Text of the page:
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Scott Mitchell's Journey From the NFL to 'The Biggest Loser'

"I realize that if I'm not healthy in my life, I'm going to die," the former QB says of joining NBC's weight-loss show

Scott Mitchell on NBC's 'The Biggest Loser' Credit: Trae Patton/Getty Images

When most of the world – or at least the portion that run sports blogs – found out that former NFL quarterback Scott Mitchell had joined the cast of NBC's The Biggest Loser, their reaction was pretty much what you'd expect: predictably cruel, with the odd mention of Jared Lorenzen thrown in for good measure.

Of course, when news broke that Mitchell, whose weight had ballooned to 366 pounds following his 12-year NFL career, was taking part in the show, shooting had already been underway for more than a month. So he didn't get a chance to read any of the jokes being made at his expense. Though, to be honest, he's sort of used to criticisms by now.

"I knew people would be real harsh, but unfortunately in my athletic career, I have taken a lot of shots, and quite frankly, I think they're unjustified," he says. "But I looked at my life and realized I'd rather take all the shots in the world to overcome something that's a brutal problem in my life and in a lot of people's lives."

Mitchell is one of two ex-NFLers competing on the new season of the show (which premieres tonight at 8 p.m. ET on NBC), joining former offensive lineman Damien Woody in the quest for a better life. And despite his claims that his pro career made him impervious to negativity, it was the fear of revealing his weight gain to the world that originally kept him from joining the show.

"I had never watched the show before, but then I learned they were looking for former athletes, and something inside me told me I had to do it," he says. "So I filled out an application online and submitted it, and then I went by the TV station where they were having the audition, got to the front door and chickened out. I couldn’t do it.

"I weighed 366 pounds, more than the offensive linemen I played with. I wasn't ready to bare my soul and my big, fat, pasty body in front of millions of people, so I went home," he continues. "About three weeks later a casting director called me and said they wanted me on the show, so maybe it was divine intervention. My dad passed away in January from complications from diabetes. He was 450 pounds when he passed away, so I saw my future. I saw what was going to happen to me if I didn't take care of this."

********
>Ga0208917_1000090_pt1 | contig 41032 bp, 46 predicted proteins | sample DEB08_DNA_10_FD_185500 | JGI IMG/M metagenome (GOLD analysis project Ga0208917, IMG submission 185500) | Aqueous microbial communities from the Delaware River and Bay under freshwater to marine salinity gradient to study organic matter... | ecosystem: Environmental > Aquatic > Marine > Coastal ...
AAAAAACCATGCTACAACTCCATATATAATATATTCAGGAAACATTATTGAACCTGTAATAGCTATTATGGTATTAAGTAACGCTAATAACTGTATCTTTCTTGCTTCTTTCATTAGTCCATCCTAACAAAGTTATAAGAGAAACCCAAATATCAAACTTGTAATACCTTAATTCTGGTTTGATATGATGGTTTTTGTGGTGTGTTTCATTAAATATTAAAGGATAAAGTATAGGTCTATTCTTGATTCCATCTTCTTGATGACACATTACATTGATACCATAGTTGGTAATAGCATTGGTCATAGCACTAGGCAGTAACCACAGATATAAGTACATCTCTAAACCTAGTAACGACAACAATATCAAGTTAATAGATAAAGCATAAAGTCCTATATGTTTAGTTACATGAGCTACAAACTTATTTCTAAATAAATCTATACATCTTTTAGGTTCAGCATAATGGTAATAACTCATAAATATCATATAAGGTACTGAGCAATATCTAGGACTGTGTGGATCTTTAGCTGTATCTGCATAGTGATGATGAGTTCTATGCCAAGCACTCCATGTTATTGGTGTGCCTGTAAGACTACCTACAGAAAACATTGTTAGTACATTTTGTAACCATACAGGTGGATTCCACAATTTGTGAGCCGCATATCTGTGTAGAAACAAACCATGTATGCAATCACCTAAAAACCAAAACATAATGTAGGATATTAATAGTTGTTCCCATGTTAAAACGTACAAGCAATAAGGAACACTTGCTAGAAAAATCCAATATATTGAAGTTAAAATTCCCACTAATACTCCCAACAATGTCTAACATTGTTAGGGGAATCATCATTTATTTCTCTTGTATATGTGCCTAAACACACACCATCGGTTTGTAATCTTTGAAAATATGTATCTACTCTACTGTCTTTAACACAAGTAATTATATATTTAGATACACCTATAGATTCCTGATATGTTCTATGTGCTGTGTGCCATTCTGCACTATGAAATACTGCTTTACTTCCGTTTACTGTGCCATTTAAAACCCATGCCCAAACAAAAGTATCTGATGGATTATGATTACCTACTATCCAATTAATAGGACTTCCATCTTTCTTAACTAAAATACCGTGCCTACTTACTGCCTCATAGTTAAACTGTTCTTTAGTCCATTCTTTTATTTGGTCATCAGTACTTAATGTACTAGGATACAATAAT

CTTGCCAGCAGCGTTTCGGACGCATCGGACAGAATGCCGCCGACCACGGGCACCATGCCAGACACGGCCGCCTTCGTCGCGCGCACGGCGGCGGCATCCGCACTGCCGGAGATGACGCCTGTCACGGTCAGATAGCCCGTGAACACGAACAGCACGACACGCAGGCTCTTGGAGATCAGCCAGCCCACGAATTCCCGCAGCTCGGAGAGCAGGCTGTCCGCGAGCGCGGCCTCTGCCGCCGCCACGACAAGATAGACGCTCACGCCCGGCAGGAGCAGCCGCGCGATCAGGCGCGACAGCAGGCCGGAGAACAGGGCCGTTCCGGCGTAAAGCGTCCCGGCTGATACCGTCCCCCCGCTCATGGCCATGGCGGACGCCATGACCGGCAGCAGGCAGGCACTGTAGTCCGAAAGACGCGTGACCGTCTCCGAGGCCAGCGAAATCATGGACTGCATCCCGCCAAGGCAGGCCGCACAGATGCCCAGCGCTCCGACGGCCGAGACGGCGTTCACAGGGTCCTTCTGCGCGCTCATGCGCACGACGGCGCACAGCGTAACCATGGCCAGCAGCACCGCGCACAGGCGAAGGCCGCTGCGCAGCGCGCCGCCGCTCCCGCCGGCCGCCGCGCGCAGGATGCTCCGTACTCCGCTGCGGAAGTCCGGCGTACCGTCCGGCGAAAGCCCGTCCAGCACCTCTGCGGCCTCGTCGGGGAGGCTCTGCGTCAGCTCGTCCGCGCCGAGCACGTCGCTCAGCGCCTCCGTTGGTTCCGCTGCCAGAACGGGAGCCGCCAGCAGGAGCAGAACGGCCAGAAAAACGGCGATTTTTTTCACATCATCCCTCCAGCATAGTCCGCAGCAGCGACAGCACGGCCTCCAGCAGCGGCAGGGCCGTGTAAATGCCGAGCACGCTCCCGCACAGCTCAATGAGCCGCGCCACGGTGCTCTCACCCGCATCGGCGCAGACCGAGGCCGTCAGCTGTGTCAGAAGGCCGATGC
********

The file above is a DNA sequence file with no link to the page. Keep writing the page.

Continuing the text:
Mitchell says that he struggled with his weight throughout his professional football days, but since retiring, things have spiraled out control. He runs a software company in Utah, and, between meetings and business travel, he existed almost entirely on a diet of fast food. Part of his time on The Biggest Loser has been spent breaking those bad habits – "I've learned that in one meal, I was eating as many calories as I eat here in an entire day," he sighs – but more importantly, he's worked with the show's trainers to get to the root of his food issues. And the psychology of his weight loss has proven to be much tougher than any physical aspect.

"When I got here, one of the first things they told me was 'Look, you'll come on the show and you'll lose weight, but if you don't get to the bottom of why you're gaining weight, you're going to be heavy your entire life,'" he explains. "So I've had to surrender to the process, working really hard on the emotional issues in my life. To do it privately is tough, but to do it on television, in front of millions of people, is even tougher."

Still, Mitchell is undaunted. After watching his father lose his life-long battle with obesity, he's determined to make a change. And if people are laughing now, well, that's fine with him.

"For me, it’s not about winning a game show – although I'm really competitive – it's about creating good habits and a healthy foundation to live the best life I can," he says. "It was a very sobering thing to see how bad my health was, and now I realize that if I'm not healthy in my life, I'm going to die. That's the reality of it."